By now, just about every baseball fan is aware of the game's newest official stat—it's only three years old—the game-winning RBI, the ribbie that puts a team ahead to stay. It means that if you lead off a game with a home run and your team goes on to win 11-10 without surrendering the lead, your first-inning homer is the GW-RBI. Don Baylor, who signed a $3,675 million contract with the Yankees in December, was the best clutch hitter in baseball last season as a California Angel, with 93 RBIs, of which 21 were "gamers." He led the American League and tied the Giants' Jack Clark and the Cardinals' Keith Hernandez for the major league lead in GW-RBIs.
But that's only part of the story. Baylor was the top clutch hitter because of the way those gamers were distributed: 10 of them came after the sixth inning, when throats get dry, Adam's apples start bobbing and batting averages often plummet. No one else hit double figures for the late innings, though the Royals' Amos Otis, who tied for second with the Orioles' Eddie Murray in the American League with 20 gamers, had nine of them after the sixth. A second-year player for the Red Sox, Reid Nichols, was the percentage leader—all six of his GW-RBIs came late in games. Nichols was at once pleased and mildly chagrined when told how heroic he'd been. It seems he'd just signed his 1983 contract and wished he had known that stat beforehand.
Reggie Jackson, stat freak and pressure hitter, has some strong opinions about what makes a man perform in the clutch. "It's an ability to concentrate, and it entails a certain strength of character," says Jackson, a teammate of Baylor's last season. "I really think that strength of character is the most important aspect, and it's something you've got to have, something you can't make or fabricate."
Hernandez certainly proved his character in the last three games of the 1982 World Series, in which he went 7 for 12 and drove in eight runs after going 0 for 15 in the first four, but only three of his 21 gamers in the regular season came after the sixth inning. Clark did better, with eight. All told, 665 of the 1,968 major league gamers, or 33.8%, came in the final third of the game.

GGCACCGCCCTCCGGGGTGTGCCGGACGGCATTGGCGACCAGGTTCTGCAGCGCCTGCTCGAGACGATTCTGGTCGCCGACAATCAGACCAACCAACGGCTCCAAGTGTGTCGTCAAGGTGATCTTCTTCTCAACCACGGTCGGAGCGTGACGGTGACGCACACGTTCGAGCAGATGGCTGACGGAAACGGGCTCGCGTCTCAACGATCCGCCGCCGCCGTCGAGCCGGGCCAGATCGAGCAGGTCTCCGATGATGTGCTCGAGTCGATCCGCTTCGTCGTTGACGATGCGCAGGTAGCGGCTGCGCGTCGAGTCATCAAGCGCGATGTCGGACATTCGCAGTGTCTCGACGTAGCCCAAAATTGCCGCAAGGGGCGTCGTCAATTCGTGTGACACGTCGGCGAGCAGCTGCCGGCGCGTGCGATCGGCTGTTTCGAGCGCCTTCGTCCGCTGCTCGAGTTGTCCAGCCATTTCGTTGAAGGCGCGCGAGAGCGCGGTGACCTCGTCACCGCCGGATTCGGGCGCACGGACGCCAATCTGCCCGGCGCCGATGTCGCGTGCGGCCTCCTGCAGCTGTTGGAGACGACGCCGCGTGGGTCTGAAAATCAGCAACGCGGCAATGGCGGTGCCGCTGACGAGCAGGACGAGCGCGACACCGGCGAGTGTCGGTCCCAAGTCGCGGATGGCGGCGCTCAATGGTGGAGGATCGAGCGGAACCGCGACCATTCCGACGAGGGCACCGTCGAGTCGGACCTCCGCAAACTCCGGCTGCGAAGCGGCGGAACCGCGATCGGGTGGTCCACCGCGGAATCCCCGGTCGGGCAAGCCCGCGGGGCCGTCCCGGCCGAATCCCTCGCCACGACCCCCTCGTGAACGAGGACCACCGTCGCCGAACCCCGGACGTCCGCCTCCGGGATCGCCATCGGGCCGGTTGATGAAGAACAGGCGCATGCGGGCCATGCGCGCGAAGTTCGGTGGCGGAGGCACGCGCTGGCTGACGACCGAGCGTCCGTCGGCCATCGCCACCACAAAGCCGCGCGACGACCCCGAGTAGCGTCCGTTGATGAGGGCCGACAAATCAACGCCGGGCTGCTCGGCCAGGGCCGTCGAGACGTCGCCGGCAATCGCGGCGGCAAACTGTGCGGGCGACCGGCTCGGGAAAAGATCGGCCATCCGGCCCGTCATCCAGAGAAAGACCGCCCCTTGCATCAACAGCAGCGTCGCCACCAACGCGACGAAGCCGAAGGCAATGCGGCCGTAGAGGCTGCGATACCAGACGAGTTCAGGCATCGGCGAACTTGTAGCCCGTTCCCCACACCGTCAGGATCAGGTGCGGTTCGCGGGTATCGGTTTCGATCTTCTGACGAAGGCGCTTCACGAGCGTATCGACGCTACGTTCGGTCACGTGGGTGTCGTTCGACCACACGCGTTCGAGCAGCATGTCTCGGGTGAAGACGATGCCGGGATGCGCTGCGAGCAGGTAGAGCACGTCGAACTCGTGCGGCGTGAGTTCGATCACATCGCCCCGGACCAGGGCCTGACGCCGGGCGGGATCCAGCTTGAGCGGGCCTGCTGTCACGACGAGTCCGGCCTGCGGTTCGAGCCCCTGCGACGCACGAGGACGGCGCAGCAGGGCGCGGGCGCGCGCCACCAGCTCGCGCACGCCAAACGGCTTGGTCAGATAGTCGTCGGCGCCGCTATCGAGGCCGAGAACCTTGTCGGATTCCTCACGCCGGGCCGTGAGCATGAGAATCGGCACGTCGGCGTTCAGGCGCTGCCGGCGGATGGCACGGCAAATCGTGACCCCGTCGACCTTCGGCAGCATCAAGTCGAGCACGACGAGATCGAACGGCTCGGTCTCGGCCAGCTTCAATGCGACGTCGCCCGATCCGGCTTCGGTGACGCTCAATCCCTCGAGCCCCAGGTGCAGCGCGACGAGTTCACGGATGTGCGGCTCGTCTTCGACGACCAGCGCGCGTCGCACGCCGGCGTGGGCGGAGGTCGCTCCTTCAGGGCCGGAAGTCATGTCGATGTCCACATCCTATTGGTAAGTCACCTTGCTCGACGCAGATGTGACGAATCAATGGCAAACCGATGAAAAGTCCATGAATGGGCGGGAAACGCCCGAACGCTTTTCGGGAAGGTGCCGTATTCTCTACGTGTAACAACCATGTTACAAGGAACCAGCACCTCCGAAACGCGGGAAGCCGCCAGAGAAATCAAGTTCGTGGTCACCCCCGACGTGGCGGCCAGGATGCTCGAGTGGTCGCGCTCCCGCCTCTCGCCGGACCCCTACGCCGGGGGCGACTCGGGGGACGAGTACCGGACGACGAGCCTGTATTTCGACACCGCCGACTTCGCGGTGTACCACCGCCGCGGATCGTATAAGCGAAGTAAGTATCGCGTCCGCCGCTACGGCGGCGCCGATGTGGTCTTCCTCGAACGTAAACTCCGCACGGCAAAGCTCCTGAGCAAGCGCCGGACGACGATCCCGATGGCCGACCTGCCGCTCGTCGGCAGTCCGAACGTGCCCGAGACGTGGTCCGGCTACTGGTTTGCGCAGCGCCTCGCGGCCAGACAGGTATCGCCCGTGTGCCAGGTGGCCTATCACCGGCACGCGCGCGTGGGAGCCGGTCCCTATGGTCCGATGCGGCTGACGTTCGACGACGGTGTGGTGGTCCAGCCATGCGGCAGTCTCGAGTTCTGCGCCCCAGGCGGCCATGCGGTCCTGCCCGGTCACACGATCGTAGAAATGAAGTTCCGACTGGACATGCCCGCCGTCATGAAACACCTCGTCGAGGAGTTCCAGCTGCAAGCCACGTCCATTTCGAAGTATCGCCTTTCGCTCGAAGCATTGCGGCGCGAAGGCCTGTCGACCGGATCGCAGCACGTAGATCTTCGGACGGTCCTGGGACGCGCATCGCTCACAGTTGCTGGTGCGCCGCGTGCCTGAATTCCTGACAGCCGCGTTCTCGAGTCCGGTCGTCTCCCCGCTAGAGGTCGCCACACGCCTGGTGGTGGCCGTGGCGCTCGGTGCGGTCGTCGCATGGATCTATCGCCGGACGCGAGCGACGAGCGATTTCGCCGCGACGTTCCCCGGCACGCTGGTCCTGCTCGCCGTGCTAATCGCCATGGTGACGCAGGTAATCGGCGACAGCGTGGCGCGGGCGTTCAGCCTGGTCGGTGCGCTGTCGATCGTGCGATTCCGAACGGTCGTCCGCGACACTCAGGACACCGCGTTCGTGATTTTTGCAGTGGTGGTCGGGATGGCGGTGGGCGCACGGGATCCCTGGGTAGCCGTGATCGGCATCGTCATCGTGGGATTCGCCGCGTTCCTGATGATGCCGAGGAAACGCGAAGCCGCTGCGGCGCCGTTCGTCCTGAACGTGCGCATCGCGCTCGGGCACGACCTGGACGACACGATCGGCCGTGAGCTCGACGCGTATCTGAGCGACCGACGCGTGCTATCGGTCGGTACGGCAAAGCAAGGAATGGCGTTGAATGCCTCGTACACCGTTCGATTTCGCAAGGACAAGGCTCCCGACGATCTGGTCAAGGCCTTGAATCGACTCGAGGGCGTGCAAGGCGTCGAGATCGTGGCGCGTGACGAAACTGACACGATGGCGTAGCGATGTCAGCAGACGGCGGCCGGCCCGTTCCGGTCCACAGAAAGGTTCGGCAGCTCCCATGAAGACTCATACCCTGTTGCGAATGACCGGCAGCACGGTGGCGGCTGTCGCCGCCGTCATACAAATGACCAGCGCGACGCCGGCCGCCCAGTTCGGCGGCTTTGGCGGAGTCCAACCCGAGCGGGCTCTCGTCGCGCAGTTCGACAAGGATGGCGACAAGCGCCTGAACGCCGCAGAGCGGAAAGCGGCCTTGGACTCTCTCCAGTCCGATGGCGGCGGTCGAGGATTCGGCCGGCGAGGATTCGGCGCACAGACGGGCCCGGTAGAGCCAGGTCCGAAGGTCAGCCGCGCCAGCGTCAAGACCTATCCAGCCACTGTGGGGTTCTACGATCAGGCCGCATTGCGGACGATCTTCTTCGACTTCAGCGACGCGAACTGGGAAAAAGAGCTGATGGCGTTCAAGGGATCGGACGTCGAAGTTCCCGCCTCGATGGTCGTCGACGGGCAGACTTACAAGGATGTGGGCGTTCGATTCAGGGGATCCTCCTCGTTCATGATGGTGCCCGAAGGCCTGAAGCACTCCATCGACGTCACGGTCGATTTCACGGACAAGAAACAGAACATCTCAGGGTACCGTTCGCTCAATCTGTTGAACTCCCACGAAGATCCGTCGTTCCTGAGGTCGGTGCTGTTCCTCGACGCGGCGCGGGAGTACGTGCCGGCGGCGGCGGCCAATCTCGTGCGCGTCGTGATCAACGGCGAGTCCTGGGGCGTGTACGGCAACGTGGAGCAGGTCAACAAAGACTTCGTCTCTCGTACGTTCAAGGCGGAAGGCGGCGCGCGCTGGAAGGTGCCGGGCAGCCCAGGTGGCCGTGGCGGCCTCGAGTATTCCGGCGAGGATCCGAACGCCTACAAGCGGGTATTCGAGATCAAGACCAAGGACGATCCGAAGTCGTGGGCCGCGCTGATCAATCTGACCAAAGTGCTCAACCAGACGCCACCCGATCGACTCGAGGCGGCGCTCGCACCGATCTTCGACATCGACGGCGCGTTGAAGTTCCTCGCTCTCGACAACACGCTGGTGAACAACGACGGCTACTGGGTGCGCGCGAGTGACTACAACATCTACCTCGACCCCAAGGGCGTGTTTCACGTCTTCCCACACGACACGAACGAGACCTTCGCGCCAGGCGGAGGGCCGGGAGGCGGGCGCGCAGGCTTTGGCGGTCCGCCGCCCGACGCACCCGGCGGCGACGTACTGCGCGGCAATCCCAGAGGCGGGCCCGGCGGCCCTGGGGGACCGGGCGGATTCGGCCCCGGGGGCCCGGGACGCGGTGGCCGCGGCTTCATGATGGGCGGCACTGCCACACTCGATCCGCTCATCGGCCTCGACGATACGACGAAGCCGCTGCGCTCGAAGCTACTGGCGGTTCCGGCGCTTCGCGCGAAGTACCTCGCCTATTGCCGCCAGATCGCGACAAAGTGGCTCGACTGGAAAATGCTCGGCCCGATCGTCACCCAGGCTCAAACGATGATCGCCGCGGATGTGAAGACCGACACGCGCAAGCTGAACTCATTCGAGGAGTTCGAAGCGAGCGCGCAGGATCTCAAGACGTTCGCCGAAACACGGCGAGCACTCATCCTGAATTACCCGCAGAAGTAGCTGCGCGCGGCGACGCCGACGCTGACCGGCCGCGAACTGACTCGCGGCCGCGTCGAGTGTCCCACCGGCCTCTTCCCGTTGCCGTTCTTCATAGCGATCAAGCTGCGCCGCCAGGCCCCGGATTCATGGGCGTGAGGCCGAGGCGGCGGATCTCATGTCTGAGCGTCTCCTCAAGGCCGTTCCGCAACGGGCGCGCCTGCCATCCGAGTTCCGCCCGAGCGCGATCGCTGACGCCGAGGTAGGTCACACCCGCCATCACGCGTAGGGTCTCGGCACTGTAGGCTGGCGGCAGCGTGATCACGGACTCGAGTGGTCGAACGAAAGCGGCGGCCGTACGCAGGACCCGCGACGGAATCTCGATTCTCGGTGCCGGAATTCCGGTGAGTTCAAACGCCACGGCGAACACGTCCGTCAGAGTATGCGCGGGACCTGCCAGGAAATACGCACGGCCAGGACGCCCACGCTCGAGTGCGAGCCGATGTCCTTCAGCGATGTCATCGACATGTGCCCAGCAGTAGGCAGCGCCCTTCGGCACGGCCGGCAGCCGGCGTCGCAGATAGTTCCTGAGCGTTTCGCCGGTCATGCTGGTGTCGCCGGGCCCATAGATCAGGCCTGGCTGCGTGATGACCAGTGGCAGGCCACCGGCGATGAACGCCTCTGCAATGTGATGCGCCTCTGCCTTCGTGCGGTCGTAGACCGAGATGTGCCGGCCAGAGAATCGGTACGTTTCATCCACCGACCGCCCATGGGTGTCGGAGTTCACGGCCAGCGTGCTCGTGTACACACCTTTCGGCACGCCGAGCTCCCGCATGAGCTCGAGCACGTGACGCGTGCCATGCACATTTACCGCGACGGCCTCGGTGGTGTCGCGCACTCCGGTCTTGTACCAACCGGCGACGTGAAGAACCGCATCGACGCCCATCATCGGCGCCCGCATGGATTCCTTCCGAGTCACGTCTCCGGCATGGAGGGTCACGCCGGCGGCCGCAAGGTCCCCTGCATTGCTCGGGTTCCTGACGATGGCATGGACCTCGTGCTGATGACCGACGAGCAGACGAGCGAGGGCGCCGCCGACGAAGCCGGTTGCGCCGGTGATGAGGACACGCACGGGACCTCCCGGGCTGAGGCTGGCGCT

Says Jim Palmer, pitcher, pitchman and philosopher, "Mature, confident hitters don't expand their strike zones in late-inning clutch situations. They don't swing at the pitcher's pitch. I think the hitter has the advantage, but I'm not so sure most of the hitters realize that."
But Baylor does. As Palmer says, "He's the last guy you want coming up."
"Sometimes you try so hard you get too tight," says Baylor himself. "If you're not relaxed, you'll hit at a pitcher's pitch and make a foolish out. And there are still times for me when I have to step out of the batter's box and rewind myself."
But when he is rewound and relaxed, this is what happens: "When I'm totally tuned in," Baylor says "it's like I'm looking down a tunnel where there's nothing else but the pitcher. I'm aware of the fans, I can hear the noise, but it doesn't bother me."
Clutch hitting can have a powerful impact on a team's overall performance. The Angels, with Baylor, made it to the American League playoffs. The surprising '82 Giants, who were in the pennant race through Game 161, got a lift not only from Clark but also from Joe Morgan; five of his 10 gamers came after the sixth. The Giants had the highest percentage of late-inning game-winning RBIs (45.1) in the major leagues.
But sometimes a team doesn't need that kind of heroics. The Brewers made it into the Series and led the majors in home runs and runs scored, but they had the lowest percentage (23.0) of late-inning gamers. This was for the best of reason's—seems like they usually led 8-0 after two innings.